and hands, hands gleaning coal or planting windmills
in deserts and hilltops that keep us warm, hands
digging trenches, routing pipes and cables, hands
as worn as my father’s cutting sugarcane
so my brother and I could have books and shoes.

The dust of farms and deserts, cities and plains
mingled by one wind—our breath. Breathe. Hear it
through the day’s gorgeous din of honking cabs,
buses launching down avenues, the symphony
of footsteps, guitars, and screeching subways,
the unexpected song bird on your clothes line.

Hear: squeaky playground swings, trains whistling,
or whispers across café tables, Hear: the doors we open
for each other all day, saying: hello, shalom,
buon giorno, howdy, namaste, or buenos días
in the language my mother taught me—in every language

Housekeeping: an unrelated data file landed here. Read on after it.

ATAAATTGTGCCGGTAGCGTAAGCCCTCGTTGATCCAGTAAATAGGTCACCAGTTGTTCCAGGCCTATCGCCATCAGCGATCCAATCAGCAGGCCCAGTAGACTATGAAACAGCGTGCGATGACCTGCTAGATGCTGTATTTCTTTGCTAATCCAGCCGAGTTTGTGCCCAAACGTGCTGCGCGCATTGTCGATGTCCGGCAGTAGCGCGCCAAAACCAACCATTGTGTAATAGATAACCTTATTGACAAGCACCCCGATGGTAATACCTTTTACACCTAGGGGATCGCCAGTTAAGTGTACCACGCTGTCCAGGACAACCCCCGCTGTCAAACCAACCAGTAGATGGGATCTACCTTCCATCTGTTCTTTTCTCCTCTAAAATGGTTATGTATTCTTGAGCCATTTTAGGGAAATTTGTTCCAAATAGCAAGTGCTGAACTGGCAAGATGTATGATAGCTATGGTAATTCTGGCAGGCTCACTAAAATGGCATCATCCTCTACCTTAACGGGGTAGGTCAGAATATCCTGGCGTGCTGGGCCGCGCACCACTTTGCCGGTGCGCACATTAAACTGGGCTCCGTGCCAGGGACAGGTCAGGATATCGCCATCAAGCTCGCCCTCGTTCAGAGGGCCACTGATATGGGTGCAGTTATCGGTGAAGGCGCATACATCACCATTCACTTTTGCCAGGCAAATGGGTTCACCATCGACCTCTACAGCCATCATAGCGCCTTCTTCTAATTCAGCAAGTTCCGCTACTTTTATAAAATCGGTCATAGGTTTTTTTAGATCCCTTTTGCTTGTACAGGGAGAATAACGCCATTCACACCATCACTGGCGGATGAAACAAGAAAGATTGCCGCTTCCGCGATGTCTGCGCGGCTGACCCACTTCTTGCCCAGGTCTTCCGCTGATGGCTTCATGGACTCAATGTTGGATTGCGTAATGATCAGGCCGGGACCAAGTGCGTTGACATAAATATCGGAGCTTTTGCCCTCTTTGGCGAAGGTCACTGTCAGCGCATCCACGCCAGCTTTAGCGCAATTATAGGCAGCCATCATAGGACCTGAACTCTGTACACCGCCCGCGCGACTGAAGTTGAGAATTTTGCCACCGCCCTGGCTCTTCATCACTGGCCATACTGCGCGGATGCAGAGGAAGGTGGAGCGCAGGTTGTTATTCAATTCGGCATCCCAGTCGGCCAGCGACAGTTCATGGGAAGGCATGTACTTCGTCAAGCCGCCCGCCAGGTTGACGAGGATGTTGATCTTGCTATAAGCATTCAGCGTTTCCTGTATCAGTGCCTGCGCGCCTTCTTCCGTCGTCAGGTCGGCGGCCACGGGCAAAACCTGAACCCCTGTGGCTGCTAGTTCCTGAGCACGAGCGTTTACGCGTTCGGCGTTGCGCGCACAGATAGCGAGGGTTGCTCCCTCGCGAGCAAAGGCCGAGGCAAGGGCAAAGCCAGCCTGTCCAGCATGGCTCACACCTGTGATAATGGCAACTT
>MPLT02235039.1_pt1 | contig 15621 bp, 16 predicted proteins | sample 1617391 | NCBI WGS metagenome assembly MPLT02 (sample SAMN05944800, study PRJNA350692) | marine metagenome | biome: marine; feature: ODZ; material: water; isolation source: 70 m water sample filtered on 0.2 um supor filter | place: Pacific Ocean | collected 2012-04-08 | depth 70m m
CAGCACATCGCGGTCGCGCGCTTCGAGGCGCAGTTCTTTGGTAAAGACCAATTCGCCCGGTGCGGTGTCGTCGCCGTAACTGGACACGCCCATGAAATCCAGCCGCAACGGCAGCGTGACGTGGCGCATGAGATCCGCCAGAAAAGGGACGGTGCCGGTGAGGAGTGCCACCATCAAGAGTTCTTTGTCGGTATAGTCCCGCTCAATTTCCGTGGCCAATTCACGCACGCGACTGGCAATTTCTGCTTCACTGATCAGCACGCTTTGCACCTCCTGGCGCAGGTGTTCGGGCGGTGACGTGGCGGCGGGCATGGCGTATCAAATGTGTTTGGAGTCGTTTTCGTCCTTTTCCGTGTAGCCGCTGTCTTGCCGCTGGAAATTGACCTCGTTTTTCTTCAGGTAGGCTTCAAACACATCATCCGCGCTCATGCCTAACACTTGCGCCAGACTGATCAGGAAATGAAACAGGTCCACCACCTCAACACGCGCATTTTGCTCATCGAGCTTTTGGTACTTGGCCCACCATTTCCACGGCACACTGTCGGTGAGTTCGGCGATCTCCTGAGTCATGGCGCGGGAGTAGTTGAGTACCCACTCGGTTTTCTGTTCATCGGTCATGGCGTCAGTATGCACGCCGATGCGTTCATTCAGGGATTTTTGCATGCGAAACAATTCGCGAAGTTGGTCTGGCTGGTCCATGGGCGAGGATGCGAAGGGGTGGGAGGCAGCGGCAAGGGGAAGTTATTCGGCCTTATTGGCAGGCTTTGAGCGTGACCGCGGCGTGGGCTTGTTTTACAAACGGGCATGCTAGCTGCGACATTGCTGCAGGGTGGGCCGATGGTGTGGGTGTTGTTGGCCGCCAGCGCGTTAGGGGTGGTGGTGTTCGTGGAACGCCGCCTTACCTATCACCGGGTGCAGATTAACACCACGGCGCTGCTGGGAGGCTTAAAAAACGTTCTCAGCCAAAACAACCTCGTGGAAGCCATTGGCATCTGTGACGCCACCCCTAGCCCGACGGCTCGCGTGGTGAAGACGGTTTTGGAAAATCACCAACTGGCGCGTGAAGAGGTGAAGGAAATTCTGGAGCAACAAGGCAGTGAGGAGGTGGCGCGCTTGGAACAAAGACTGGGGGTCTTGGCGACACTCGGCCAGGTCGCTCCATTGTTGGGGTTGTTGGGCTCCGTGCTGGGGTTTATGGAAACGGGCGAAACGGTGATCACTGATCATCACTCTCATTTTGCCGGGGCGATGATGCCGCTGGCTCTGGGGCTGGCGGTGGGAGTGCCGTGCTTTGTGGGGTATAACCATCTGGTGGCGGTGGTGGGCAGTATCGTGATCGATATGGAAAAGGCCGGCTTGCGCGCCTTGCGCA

spoken into one wind carrying our lives
without prejudice, as these words break from my lips.

One sky: since the Appalachians and Sierras claimed
their majesty, and the Mississippi and Colorado worked
their way to the sea. Thank the work of our hands:
weaving steel into bridges, finishing one more report
for the boss on time, stitching another wound
or uniform, the first brush stroke on a portrait,
or the last floor on the Freedom Tower
jutting into a sky that yields to our resilience.

One sky, toward which we sometimes lift our eyes
tired from work: some days guessing at the weather
of our lives, some days giving thanks for a love
that loves you back, sometimes praising a mother
who knew how to give, or forgiving a father
who couldn’t give what you wanted.

We head home: through the gloss of rain or weight
of snow, or the plum blush of dusk, but always—home,
always under one sky, our sky. And always one moon